Concealed Carry With Traditional Holster
Should you opt to use a more traditional holster that sits outside the waistband, then your current pants may be sufficient. However, if they are already snug, you may need to add an inch to the waist measurement. This will allow clearance for the clips or other holster parts that hang over the waistband.
Similar to the IWB method of concealed carry, you’ll want to avoid drawstrings and elastic waistbands. Pants with belt loops are ideal as they allow you to add a sturdy method of holster retention, that is not likely to sag.
When carrying with a traditional holster, you’ll want to have some kind of outerwear, like a jacket to help conceal your gun. At a minimum, a shirt that extends 4-5 inches below the waistline should be worn to cover the holster.
Pants With Built In Holster
I’m not a big fan of the “built in” holster on pants. The “holster” is little more than a glorified pocket. While it does offer some features that allow easy access to your firearm, it is not worth the risk. I cover this topic more in this article. If you opt to give these pants a try, make sure there is adequate space and some form of cushioning to avoid printing when carrying concealed.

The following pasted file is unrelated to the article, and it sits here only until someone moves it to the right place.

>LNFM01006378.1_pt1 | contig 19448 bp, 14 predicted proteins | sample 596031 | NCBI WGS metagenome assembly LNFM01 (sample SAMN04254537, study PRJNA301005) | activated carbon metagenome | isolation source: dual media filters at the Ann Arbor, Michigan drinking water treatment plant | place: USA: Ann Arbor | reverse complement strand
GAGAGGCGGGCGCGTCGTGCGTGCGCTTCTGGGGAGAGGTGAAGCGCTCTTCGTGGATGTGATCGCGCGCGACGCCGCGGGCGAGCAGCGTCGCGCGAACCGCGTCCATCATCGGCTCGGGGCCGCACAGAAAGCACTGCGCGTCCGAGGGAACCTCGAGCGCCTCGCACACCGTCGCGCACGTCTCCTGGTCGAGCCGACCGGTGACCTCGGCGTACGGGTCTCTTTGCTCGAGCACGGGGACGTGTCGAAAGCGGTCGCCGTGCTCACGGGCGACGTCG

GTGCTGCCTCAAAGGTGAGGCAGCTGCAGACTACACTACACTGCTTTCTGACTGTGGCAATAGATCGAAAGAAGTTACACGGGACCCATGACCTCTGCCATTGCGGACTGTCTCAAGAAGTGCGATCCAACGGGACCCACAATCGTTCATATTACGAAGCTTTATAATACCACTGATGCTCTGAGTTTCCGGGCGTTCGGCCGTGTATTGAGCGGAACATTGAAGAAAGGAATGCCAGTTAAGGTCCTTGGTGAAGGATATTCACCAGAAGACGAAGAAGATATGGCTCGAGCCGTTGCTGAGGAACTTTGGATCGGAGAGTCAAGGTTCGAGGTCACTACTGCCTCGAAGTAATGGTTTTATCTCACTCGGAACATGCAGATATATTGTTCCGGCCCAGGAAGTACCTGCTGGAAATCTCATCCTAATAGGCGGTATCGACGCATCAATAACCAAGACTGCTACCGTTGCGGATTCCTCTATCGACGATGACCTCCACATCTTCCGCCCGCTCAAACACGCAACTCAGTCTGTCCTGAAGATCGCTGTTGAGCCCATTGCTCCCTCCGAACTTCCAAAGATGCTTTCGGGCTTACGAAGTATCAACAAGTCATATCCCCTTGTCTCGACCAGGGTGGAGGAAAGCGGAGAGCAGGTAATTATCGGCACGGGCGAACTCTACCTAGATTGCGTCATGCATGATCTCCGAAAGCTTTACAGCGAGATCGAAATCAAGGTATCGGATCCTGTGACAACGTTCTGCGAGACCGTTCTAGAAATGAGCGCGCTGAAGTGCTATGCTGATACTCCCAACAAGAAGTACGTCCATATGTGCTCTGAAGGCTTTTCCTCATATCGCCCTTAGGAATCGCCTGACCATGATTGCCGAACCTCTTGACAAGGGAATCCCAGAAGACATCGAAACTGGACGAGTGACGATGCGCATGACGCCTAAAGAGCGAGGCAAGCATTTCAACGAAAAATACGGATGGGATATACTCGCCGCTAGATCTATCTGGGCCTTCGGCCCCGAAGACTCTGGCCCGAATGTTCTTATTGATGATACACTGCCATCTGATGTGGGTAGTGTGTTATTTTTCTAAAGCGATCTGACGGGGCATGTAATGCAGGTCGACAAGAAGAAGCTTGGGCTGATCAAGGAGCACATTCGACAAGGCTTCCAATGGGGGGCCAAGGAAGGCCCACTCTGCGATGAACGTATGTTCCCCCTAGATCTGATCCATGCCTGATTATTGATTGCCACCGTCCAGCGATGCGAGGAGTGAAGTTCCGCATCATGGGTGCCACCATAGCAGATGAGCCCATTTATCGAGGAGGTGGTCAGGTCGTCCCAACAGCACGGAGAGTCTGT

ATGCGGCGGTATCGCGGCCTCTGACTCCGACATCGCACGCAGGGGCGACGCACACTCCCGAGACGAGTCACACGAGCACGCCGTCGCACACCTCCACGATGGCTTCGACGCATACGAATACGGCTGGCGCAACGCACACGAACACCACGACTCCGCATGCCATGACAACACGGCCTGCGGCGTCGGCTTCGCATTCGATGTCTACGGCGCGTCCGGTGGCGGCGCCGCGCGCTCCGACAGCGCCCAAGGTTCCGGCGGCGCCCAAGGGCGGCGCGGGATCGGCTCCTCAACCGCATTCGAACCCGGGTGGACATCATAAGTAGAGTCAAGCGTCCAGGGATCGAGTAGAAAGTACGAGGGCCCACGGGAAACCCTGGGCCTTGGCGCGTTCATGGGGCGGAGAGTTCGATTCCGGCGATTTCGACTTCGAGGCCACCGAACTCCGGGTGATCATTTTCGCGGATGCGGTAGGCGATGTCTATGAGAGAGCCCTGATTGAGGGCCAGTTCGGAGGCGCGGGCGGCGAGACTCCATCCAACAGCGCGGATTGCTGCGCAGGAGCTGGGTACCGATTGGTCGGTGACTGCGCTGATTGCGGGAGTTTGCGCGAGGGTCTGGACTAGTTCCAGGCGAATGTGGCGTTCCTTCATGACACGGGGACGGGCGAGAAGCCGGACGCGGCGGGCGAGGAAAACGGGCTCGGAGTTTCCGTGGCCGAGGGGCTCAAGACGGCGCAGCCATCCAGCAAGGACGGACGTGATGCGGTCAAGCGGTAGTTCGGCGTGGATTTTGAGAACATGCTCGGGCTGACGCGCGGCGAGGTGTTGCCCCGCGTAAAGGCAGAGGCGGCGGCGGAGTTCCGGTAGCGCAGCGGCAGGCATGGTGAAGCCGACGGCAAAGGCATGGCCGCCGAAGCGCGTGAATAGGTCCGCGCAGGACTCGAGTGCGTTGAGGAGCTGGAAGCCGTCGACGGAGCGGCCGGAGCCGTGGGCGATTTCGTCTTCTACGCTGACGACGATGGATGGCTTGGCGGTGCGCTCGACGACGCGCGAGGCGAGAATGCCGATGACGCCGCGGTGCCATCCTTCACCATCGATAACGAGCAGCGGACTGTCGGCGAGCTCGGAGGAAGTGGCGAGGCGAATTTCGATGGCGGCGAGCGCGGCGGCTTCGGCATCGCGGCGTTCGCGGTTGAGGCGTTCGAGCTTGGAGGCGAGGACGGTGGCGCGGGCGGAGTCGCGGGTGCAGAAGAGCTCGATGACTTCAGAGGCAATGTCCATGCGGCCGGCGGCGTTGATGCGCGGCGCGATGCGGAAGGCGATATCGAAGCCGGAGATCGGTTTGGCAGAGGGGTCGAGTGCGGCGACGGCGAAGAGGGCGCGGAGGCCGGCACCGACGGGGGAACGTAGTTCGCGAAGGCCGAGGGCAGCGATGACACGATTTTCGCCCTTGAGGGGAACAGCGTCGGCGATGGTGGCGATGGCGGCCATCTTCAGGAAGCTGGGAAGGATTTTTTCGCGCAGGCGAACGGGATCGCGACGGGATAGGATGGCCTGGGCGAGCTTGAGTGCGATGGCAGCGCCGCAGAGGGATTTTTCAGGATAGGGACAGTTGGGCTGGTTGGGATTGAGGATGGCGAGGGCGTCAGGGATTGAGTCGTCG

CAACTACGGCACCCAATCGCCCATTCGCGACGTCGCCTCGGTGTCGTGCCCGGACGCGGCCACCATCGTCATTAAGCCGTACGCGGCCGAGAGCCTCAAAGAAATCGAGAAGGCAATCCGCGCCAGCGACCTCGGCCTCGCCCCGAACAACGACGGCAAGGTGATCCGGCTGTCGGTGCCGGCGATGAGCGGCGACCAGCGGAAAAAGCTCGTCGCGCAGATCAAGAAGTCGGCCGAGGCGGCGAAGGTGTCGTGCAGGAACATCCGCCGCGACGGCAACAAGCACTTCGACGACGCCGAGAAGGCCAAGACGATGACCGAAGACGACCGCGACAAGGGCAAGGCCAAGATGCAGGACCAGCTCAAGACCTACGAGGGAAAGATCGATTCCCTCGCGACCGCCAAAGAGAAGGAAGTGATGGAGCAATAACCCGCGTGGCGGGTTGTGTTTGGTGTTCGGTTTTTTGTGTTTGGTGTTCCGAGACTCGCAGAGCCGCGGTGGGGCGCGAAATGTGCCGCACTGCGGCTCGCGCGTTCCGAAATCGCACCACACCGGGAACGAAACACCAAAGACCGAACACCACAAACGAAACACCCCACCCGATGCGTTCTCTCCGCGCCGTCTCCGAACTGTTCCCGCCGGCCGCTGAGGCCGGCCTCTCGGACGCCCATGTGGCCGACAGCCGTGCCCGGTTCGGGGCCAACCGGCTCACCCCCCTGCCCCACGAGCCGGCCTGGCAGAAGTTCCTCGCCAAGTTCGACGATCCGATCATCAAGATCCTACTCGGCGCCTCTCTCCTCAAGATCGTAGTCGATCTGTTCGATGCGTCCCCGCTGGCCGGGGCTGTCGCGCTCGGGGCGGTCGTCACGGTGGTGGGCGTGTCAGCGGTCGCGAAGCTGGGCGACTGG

Choosing The Right Belt For Your Pants
I noted earlier, that you should strive to find pants with belt loops when carrying a pistol at your hip. A belt is vital to prevent the waist of your pants from sagging. Belts should be of high quality leather, or other durable material that won’t stretch out or disintegrate after repeated use. Should you fall between sizes, a belt will help keep your pants from falling by tightening up any excess space you have allotted for your holster.
Having a belt with a sturdy buckle or retention system is also of paramount importance. Your concealed carry belt should be at least 1/8″ thick. Additionally, the belt should be 1.5″ wide, which is more or less industry standard. Having your belt loops closer together means the fit will be truer to your needs, but requires a more accurate length measurement. Once you’ve selected your pants, measure your waist with the holster in place to find the appropriate belt length.
Carrying An Extra Magazine Concealed
While some concealed carry holsters have a spot for an extra magazine, many only accommodate your pistol. Some apparel including pants, and the 5.11 tactical shirt have pockets specifically designed for concealing a spare magazine. Additionally, many shoulder holsters have a mag pouch on the non-dominant side.
However, you’ll need to build in an extra 1-1.5″ into your pant waist if you plan to carry an IWB mag pouch. If you are going to be carrying your magazine holster OWB then it is even more important to select a quality belt. The weight of a fully loaded magazine and pistol can weigh down the waistline significantly.
Choosing the right pants is a big part of the successful experience of concealed carry. Finding the right setup may take time, you may go through several different pants, holsters, and belts before you find your preferred setup. Once you do, it’s worth investing in at least one other set of each item. Do you have another method for determining the proper sizing and fitment for your concealed carry pants? Share your thoughts in the comment section below.